A Chorus Line won Best Musical, Best Book and Best Original Score in 1976, and those watching the Welk Resort Theatre’s reprisal (through March 22) may call it the best commercial for becoming a dancer or actor, or absolutely not.
We follow 17 hopeful men and women through a strange and stressful audition for a Broadway production. The opening number “I Hope I Get It” is exhilarating and celebrates the tenacity of performers. We hear a rehearsal piano, dancers surge forward, and tensions grow. The dancers try to be brave but are desperate and have doubts. “I need this job…How many people does he need?”
The director Zach, played with realistic presence by Jeffrey Ricca, wants a strong chorus of “four boys and four girls.” So the weeding process begins; we are left in tears as the dancers hold their 8×10 headshots in front of them.
The audition structure becomes excruciating when Zach insists on hearing their personal life stories. It’s unsettling to hear about childhood abuse and painful struggles with families, aging, and acceptance. Anthony Michael Vacio delivers a heart-wrenching soliloquy as Paul, a gay man who finds acceptance as a drag queen.
A Chorus Line was gleaned from taped workshop sessions with dancers in the 70s and explores the lives of performers–their joys and sacrifices. It made important cultural leaps that are still relevant. Set on a bare stage with mirrors, the show explores key events and decisions that grow dancers. They find beauty in ballet. They accept their sexuality and limitations.
The irony is how the director pushes them to reveal personal stories, yet insists they dance as a unit and stifle their sparkling personalities.
Still, we meet Diana, a Latina who felt nothing in high school drama class, and bravo to Lauren Louis in the role, leading a montage of memories with full voice, in spite of a malfunctioning microphone.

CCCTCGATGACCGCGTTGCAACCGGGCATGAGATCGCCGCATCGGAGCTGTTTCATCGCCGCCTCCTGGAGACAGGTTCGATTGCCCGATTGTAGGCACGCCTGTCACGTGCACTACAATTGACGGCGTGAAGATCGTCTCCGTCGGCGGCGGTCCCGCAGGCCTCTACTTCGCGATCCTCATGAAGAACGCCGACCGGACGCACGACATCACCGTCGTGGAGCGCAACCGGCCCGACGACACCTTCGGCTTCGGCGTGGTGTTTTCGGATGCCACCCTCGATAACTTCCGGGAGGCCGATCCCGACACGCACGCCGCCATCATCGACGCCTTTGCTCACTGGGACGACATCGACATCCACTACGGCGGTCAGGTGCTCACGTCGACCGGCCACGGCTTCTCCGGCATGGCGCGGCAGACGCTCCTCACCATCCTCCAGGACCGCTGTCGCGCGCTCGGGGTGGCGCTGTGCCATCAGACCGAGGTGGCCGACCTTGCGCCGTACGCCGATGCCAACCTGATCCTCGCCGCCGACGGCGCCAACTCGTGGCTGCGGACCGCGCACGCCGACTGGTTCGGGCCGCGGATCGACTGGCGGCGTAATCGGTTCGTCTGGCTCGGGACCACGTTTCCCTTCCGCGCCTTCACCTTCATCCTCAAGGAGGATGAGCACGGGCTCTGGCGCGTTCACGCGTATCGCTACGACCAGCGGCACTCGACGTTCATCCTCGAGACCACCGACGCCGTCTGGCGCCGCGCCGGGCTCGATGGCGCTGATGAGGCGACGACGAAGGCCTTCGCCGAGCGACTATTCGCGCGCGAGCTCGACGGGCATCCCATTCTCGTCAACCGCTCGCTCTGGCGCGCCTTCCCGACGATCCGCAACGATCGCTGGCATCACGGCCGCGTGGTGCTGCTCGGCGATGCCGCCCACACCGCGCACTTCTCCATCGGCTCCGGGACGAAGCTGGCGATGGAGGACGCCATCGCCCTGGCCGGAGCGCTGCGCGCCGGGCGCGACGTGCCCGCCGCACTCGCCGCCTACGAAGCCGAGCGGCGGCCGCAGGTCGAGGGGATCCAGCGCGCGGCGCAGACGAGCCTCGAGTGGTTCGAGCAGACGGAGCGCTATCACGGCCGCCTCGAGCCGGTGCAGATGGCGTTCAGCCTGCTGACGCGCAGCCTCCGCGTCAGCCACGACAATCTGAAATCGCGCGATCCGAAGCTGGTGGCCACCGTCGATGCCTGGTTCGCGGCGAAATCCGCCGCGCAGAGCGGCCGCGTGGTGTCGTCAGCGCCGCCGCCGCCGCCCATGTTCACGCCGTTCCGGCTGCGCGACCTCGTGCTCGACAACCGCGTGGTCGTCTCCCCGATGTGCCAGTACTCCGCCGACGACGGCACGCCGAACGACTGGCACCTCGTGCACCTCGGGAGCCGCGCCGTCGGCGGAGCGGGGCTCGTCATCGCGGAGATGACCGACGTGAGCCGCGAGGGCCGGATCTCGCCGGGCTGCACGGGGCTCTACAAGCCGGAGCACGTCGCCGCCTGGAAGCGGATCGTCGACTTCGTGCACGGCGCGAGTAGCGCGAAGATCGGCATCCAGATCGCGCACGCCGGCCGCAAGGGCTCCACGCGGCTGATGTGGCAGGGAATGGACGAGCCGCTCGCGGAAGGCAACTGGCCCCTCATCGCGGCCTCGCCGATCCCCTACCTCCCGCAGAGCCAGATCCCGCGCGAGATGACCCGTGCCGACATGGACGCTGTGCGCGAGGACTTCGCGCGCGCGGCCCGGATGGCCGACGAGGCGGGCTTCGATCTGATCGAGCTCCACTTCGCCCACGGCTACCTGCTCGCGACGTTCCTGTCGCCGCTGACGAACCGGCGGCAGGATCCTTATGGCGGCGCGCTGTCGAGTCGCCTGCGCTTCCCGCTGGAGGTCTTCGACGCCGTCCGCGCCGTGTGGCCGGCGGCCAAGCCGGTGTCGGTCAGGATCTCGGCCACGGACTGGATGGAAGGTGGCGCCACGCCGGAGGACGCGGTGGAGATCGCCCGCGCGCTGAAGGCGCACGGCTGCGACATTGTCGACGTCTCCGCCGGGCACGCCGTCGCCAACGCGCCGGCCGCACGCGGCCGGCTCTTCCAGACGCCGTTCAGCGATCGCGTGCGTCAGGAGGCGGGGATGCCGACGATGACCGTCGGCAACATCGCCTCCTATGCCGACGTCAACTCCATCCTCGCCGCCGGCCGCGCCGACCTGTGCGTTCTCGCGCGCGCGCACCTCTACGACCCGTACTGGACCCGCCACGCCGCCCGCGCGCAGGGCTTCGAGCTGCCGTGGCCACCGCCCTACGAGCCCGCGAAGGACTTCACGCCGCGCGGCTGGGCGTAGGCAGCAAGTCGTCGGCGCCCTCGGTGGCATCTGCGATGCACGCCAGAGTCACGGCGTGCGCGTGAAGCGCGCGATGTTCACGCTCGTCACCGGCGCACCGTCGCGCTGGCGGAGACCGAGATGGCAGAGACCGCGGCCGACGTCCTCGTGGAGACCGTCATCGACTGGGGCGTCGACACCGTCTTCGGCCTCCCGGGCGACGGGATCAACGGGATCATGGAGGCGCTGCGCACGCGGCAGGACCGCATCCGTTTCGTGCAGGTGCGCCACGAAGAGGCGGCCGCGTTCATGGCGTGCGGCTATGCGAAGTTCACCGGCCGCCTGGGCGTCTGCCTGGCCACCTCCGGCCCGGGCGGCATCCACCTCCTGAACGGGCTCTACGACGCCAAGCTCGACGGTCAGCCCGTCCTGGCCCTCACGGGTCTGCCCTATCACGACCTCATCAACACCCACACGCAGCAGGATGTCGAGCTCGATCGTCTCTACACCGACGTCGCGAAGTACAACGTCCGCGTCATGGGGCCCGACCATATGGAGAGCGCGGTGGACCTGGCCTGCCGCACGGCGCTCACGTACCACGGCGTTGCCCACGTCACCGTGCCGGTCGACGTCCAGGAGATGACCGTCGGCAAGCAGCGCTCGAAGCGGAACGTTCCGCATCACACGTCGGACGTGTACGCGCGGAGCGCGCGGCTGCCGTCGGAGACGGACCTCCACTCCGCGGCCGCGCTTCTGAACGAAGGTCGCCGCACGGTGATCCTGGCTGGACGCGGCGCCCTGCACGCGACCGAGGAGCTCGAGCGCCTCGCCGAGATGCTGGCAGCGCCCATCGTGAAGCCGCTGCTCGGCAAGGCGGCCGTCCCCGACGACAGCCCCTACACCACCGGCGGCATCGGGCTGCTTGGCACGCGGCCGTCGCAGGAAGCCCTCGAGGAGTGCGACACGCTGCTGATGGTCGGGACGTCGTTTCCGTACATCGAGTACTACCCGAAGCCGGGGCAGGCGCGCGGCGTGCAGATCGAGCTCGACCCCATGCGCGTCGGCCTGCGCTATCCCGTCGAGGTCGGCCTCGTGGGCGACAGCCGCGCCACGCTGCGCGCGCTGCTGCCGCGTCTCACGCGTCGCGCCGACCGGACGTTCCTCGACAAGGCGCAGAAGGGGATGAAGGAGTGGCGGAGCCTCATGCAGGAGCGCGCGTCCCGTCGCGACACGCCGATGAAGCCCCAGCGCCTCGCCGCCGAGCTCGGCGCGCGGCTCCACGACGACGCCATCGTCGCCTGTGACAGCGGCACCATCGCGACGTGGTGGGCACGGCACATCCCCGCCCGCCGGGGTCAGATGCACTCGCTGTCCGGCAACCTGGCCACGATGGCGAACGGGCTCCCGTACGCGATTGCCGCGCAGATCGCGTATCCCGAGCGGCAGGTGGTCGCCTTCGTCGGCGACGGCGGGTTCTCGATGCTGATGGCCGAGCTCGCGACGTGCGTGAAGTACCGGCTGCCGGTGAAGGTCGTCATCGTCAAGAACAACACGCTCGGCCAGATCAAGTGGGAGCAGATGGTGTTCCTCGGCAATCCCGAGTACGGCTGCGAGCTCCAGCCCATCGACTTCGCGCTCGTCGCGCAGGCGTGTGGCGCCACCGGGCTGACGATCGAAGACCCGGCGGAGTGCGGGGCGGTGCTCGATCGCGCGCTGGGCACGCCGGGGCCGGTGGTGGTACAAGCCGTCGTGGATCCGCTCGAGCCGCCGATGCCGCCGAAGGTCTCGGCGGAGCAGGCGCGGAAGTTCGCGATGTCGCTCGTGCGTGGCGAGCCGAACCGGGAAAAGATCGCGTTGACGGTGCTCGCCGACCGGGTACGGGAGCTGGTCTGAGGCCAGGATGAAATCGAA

Mikayla Agrella as Cassie has more energy than the sun and reminds everyone to go out there and reinvent yourself.
Their stories are depressing with flashes of levity.
As the sexpot Sheila, Natalie Nucci, a Welk favorite, struts like a diva and threatens to smoke on stage.
As Mark, Drew Bradford never breaks character, even recalling his wet dream, confession, and drinking too much water.
Holly Echsner, as Val, has jaws dropping when singing about plastic surgery. In her song best known as “Tits and Ass,” she explains how talent doesn’t count for everything…”
Danielle Airey, as ditzy Kristine, makes singing tone deaf a comic art form, with help from a smooth-voiced Cody Walker as her adoring husband, Al.
Director/choreographer Hector Guerrero preserves the angst and passion of working dancers and actors. His cast is diverse and enthralling, and the dancing is eye-popping, from the opening–step kick kick leap kick touch—to the feel-good finale with the full cast of 19 in sparkling costumes. The production has Broadway energy and would be more successful with a live orchestra and interactive rehearsal piano, rather than a recording.
Guerrero’s cast includes: Natalie Nucci, Jeffrey Scott Parsons, Anthony Michael Vacio, Mikayla Agrella, Jeffrey Rica, Lauren Louis, Emma Nossal, Amanda Neiman, Trevor Rex, Donny Gersonde, Katie Marshall, Danielle Airey, Sarah Morgan, Aaron Shaw, Fisher Kaake, Devon Hunt, Cody Walker, Holly Eschner and Drew Bradford.